Although Horsford is the author of the current Yerington bill, the legislation was under Amodei’s purview until the start of 2013.

But he and Horsford agreed at the beginning of the year to join forces in working both sides of the aisle. Horsford would work on convincing Democrats to support a mining bill, while Amodei would work on selling the idea of wilderness to the Republicans in the majority — putting him in a prime bargaining position to press for the Pine Forest wilderness designation as well.

Amodei insists that a package of bills will be a better all-around deal.

“Processing a bill that has multiple use elements in it: Mining, 75,000 acres of wilderness, and maybe something about having very transparent public appraisals to give a community that needs to have land the ability to buy a thousand, 1,500 acres — quite frankly I think that has something for everybody,” Amodei said.

What the third piece of this package deal might be, however, Amodei hasn’t said — only that he’s looking for a project that needs about 1,000 acres of public lands or less to enter into the mix.

The rest of the Nevada delegation has neither endorsed nor condemned the idea of packaging Nevada bills in the House. But if that ends up being the way forward, there are procedural hurdles that could complicate Amodei’s presumed 30-day window.

The House Natural Resources Committee schedules markups — sessions in which amendments are presented and the committee votes on whether or not to send up bills to the whole House of Representatives — about once a month.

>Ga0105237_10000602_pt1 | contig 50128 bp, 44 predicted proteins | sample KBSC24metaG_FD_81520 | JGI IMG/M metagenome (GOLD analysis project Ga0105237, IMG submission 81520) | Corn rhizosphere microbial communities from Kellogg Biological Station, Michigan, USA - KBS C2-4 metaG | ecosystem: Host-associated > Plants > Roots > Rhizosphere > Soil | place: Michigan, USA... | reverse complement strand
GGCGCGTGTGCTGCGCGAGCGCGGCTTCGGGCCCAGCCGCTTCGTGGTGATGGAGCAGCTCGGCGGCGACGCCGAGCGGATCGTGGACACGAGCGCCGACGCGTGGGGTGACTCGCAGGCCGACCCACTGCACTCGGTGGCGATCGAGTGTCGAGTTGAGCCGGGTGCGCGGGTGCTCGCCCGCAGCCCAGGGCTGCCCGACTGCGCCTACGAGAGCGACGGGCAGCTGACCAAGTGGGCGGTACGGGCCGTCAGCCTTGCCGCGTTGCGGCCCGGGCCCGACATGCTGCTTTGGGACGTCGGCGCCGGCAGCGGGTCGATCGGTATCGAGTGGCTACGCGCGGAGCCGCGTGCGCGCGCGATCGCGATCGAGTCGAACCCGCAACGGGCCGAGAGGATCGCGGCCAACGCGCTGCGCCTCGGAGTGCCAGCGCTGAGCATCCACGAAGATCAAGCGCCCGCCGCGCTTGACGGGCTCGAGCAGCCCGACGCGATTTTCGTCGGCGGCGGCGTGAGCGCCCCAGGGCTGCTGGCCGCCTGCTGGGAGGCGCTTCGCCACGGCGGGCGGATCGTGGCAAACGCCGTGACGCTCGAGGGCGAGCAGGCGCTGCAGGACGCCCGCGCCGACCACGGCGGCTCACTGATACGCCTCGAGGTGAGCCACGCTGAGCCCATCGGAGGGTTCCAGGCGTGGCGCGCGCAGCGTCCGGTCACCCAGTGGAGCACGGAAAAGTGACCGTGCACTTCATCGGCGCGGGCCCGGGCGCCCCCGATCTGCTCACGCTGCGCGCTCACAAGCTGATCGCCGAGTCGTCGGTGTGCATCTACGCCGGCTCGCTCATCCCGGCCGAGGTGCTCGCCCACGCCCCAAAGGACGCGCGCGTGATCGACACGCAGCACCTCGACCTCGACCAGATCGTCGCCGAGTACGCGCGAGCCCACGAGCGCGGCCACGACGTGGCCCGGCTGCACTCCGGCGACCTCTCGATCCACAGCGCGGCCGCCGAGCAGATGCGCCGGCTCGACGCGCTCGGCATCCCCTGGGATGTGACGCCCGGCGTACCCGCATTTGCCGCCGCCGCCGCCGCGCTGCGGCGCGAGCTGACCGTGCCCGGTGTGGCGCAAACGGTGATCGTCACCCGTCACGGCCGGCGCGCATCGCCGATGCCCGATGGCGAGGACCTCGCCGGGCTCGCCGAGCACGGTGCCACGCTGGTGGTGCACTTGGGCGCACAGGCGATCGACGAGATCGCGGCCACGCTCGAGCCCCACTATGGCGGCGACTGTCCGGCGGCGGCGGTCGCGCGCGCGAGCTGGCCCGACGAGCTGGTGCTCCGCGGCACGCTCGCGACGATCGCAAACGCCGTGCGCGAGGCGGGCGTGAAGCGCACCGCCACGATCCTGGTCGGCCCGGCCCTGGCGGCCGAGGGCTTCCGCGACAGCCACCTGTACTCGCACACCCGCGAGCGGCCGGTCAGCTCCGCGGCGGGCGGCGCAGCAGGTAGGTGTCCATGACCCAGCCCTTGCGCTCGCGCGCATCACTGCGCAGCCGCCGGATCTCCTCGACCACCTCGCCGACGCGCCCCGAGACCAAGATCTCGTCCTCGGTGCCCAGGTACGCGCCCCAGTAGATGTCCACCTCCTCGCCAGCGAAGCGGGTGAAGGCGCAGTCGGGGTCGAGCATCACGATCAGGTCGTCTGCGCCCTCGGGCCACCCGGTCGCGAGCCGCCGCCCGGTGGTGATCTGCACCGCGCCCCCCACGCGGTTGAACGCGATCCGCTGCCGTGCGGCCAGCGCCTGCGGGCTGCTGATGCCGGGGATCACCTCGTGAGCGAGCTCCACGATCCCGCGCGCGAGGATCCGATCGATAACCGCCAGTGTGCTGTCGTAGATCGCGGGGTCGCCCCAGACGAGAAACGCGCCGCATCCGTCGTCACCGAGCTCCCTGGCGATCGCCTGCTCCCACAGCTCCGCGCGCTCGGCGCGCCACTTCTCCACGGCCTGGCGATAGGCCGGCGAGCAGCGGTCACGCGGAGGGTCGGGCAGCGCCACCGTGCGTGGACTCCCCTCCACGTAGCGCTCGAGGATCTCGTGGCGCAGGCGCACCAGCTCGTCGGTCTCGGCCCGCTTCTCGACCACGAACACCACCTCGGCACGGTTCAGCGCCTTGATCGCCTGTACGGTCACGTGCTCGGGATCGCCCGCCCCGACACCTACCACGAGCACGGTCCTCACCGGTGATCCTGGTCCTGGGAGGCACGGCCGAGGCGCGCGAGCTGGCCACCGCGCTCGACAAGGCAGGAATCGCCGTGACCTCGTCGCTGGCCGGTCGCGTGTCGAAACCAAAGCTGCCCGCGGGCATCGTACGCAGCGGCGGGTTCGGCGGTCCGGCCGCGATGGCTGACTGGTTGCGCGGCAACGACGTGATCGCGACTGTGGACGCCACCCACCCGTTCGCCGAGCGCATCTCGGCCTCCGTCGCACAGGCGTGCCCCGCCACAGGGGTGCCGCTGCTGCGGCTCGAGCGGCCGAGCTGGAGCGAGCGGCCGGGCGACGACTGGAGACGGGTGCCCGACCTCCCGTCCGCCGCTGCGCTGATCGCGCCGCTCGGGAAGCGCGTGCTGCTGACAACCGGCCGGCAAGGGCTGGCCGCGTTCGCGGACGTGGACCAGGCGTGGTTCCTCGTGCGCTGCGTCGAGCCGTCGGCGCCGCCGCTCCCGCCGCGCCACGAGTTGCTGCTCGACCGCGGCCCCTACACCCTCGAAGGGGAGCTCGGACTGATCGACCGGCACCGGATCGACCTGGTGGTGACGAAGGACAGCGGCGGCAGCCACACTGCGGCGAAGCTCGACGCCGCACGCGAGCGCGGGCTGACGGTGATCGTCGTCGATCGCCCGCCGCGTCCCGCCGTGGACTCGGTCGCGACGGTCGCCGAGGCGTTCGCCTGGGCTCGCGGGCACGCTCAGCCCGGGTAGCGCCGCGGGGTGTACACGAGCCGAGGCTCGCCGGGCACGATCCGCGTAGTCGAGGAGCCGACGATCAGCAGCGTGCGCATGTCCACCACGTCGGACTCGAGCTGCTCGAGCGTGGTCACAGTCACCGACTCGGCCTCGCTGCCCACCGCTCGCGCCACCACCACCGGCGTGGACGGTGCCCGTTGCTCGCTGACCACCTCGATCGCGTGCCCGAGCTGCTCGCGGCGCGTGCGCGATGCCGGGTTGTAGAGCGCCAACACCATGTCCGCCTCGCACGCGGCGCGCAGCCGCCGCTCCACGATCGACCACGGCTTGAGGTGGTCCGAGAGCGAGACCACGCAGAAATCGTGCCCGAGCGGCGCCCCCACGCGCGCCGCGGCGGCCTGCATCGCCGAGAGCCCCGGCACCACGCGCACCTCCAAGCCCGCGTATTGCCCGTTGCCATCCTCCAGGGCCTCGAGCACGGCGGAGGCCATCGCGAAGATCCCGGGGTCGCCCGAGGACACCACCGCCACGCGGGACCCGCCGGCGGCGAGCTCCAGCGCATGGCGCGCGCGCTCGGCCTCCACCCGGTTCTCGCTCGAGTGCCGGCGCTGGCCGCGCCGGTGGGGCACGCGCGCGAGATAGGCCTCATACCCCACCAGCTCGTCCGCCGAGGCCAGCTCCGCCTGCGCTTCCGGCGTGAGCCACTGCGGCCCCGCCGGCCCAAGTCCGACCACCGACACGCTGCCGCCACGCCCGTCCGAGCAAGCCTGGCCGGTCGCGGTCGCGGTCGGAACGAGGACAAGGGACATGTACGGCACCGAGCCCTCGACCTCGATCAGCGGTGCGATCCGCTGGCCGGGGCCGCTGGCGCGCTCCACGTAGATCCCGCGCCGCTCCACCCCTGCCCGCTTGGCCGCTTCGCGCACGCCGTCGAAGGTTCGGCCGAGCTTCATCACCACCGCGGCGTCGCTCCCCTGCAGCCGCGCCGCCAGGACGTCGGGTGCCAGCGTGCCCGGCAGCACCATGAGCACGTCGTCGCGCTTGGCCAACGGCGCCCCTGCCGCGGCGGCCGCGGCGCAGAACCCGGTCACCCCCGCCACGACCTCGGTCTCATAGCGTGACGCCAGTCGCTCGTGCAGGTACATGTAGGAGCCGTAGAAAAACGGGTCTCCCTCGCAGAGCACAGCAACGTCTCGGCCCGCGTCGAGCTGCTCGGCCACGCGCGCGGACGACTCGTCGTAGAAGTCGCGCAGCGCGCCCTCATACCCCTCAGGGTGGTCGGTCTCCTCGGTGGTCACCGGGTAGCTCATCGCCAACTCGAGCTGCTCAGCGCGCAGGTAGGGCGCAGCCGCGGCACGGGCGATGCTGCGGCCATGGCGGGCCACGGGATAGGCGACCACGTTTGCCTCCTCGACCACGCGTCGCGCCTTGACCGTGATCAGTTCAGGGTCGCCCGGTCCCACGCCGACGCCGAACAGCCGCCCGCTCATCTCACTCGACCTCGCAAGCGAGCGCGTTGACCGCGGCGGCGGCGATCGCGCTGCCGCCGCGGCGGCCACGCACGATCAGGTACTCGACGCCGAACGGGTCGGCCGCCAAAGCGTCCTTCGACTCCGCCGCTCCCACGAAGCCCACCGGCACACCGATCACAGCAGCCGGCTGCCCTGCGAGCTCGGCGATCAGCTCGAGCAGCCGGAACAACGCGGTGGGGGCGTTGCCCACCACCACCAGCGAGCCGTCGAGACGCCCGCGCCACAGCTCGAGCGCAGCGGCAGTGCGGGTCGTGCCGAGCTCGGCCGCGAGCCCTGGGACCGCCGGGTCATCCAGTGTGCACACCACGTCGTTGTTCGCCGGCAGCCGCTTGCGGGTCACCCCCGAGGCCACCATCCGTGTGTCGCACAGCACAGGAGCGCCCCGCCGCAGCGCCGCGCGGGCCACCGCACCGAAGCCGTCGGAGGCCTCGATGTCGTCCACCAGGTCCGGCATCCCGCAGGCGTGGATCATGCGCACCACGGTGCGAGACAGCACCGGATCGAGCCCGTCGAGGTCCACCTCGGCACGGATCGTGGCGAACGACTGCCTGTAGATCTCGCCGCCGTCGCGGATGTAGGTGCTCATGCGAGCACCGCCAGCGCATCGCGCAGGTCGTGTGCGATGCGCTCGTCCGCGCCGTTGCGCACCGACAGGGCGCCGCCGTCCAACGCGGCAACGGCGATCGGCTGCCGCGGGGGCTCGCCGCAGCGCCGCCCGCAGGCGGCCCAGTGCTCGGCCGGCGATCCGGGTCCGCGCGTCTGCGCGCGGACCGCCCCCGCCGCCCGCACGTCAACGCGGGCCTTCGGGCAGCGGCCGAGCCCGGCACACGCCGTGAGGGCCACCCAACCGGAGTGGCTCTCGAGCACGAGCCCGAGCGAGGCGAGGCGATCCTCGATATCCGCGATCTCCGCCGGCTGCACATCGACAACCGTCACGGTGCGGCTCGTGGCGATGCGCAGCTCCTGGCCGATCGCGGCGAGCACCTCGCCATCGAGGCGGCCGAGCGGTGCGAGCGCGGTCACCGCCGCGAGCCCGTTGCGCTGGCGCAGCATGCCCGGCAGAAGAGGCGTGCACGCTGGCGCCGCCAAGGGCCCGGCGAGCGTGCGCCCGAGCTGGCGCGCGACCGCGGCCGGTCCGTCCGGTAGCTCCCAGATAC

But before a bill can be placed on the markup roster, it has to have a legislative hearing. The Yerington bill had that hearing last month — but Pine Forest hasn’t.

In fact, of all the pending public lands legislation specific to Nevada, the only other bill to have received a hearing is a measure to transfer federal lands to the Fallon Naval Air Station (the House committee also approved that bill Wednesday).

The Senate’s Energy and Natural Resources committee has made more headway, passing both the Pine Forest wilderness bill and the Multi-species Habitat Conservation implementation bill for Mesquite and Lincoln County on Thursday.

If the House Committee on Natural Resources approves either the Pine Forest or Yerington bills, it will be the first time in two years that the committee votes in favor of designating wilderness.

“Doc’s tough on wilderness stuff and in many instances, rightfully so,” Amodei said, referring to Doc Hastings, the committee chairman. But, he added, passing Yerington or Pine Forest would “get the stereotype monkey” off the party’s back.

Other Republicans on the committee spent Wednesday trying to play up the idea that the GOP could be pro-conservation.

“You’re trying to destroy our image,” Bishop joked, when one of his Republican colleagues brought up the merits of conserving land that would be exchanged for a mine site in Arizona. “If we’re the ones that aren’t doing conservation, what in the hell are you doing putting conservation in this bill? We’re becoming bleeding hearts. I don’t know if I can handle this.”